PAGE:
The Court of Appeals for the Sixth Circuit recently upheld a district court’s grant of summary judgment in favor of defendant Michelle Grosse in an Anti-Cybersquatting Consumer Protection Act (ACPA) suit brought against her by Lucas Nursery and Landscaping, the company she hired to repair a dip in her front yard. Discontented with the service provided by Lucas, and after an adverse result in a Better Business Bureau investigation, Grosse posted a website under “lucasnursery.com”, wherein she published criticisms of Lucas’s service. Lucas responded with a cease and desist letter claiming infringement of Lucas Nursery’s trademark. However, after her research concluded that no trademark registration existed for Lucas Nursery, Grosse resumed the operation of the website. Lucas brought this suit in 2001. Both parties moved for summary judgment; Lucas’s motion was denied and Grosse’s was granted.
The ACPA sets out a number of factors to be weighed in considering whether a defendant’s registration of a domain name has been in bad faith and is therefore actionable. Those factors are: (i) whether the defendant has trademark or other rights in the domain name; (ii) the extent to which the domain name consists of the defendant’s legal name or other common name; (iii) any prior use of the domain name for the offering of goods and services; (iv) whether defendant has made a bona fide noncommercial use of the site; (v) whether the defendant seeks to divert consumers from the mark holder’s online location either in a way that could harm good will or tarnish or disparage the mark by creating a confusion regarding the sponsorship of the site; (vi) whether there has been an offer to transfer or sell the site for financial gain; (vii) whether the defendant provided misleading contact information when registering the domain name; and (viii) whether the defendant has acquired multiple domain names which may be duplicative of the marks of others.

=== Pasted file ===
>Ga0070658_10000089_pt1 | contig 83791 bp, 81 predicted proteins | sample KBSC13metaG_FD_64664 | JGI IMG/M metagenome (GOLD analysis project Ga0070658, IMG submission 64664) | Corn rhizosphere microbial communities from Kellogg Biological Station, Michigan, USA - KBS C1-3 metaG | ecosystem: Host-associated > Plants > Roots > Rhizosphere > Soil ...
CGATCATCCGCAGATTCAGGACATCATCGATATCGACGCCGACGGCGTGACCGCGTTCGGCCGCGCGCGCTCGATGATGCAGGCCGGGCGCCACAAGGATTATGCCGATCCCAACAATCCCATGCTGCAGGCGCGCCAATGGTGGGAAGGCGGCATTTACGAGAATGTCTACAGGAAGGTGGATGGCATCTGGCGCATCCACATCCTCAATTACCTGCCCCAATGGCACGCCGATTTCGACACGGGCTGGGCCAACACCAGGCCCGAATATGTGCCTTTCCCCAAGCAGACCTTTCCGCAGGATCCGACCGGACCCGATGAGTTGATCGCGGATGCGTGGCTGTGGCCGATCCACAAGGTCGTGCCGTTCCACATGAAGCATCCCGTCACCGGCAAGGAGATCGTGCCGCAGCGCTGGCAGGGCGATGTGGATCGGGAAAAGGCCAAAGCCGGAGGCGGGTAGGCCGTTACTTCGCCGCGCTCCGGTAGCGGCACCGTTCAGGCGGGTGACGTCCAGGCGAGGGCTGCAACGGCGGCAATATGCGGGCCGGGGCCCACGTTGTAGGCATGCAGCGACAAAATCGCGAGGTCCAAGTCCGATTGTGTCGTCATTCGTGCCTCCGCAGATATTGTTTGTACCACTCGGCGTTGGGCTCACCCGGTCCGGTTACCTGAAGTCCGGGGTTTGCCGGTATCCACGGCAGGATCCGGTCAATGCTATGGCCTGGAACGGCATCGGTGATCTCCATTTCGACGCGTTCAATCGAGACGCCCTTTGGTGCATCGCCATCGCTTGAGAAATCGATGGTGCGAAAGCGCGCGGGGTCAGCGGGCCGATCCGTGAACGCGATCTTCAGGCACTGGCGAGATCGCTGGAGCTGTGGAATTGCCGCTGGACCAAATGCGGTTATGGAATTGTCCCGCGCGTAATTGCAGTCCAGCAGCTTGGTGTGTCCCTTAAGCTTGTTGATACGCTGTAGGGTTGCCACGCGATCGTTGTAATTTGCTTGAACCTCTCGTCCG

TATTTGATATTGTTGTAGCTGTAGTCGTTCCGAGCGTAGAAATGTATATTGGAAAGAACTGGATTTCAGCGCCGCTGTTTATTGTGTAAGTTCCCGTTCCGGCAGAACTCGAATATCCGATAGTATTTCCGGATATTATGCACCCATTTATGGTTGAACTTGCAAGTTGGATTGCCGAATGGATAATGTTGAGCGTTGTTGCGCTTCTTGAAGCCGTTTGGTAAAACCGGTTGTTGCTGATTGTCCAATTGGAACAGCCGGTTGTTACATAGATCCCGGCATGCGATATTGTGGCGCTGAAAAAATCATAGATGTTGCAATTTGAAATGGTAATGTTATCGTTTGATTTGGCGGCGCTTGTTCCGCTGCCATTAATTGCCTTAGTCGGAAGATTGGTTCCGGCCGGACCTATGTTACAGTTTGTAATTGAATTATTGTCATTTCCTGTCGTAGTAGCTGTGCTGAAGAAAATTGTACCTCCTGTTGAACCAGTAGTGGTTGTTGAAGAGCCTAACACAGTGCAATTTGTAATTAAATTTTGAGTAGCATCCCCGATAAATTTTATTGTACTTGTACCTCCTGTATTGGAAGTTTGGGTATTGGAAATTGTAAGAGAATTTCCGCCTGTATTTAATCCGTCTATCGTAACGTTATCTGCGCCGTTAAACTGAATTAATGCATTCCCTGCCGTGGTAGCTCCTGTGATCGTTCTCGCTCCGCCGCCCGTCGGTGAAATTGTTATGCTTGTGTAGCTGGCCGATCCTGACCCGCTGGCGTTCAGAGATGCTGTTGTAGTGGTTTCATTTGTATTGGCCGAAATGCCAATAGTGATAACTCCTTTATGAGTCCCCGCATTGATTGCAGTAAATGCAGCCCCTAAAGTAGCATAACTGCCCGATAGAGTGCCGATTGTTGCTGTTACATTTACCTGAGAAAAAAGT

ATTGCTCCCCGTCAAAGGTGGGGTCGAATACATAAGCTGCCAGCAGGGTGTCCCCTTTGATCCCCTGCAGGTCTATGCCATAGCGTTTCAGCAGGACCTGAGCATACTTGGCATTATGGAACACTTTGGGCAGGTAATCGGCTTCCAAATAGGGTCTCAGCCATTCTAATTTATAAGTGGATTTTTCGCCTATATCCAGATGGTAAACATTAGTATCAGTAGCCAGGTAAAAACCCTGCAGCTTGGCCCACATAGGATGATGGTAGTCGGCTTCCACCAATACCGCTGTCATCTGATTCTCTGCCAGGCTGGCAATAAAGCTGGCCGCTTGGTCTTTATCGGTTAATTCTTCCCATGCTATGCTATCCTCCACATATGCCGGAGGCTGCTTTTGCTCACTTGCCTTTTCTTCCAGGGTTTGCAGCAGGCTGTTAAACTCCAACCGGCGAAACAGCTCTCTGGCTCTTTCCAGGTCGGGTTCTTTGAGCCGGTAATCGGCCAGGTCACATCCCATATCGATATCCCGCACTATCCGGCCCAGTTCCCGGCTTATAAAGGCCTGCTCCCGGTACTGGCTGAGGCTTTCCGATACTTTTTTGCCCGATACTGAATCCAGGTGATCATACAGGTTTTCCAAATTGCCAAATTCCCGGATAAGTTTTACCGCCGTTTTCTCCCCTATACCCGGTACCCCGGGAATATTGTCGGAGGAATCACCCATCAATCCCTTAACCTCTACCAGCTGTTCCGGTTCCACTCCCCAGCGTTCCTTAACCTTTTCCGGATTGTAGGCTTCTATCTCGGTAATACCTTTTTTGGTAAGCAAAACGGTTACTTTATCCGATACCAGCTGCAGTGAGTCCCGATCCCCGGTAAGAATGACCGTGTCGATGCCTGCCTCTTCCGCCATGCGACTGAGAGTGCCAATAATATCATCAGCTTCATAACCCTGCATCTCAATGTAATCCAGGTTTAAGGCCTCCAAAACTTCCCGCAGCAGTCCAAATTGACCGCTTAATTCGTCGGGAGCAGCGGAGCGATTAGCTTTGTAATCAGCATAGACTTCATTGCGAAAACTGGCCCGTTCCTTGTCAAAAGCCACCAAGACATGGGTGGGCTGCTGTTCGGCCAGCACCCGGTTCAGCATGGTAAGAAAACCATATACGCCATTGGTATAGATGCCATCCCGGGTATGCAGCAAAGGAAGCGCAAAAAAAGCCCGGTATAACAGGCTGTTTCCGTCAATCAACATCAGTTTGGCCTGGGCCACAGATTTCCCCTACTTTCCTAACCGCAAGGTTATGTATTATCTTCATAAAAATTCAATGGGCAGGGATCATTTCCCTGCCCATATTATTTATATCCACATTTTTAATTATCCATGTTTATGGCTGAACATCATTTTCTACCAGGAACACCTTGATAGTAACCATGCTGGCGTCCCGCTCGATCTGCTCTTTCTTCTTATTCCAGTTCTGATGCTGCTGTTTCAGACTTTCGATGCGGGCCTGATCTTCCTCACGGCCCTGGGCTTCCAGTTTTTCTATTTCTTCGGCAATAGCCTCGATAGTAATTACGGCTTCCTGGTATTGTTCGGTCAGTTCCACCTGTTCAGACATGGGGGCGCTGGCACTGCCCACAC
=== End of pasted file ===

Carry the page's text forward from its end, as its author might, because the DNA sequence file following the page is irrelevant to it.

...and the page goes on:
Despite the fact that the first three factors cut against Grosse, the court of appeals agreed with the district court that factor (iv), Grosse’s bona fide noncommercial use of the site for the sole purpose of conveying her experience with Lucas, worked to her favor as did factors (v) through (viii), for Lucas had no web site which traffic was diverted and Grosse had not registered multiple domains nor provided false information when registering the disputed domain or offered to transfer it to Lucas for a financial gain. Balancing these factors, the court of appeals upheld the grant of summary judgment for Grosse.
Ultimately, the decision is based in the court’s opinion that the intent of Congress in passing the ACPA was aimed at preventing the “land grabs” that result from warehousing multiple domain names and attempting to deal in them, as distinguished from the capture of a single domain name, which the Court concluded Congress was not intending to regulate, no matter how valuable a specific domain name may be to a particular ACPA plaintiff.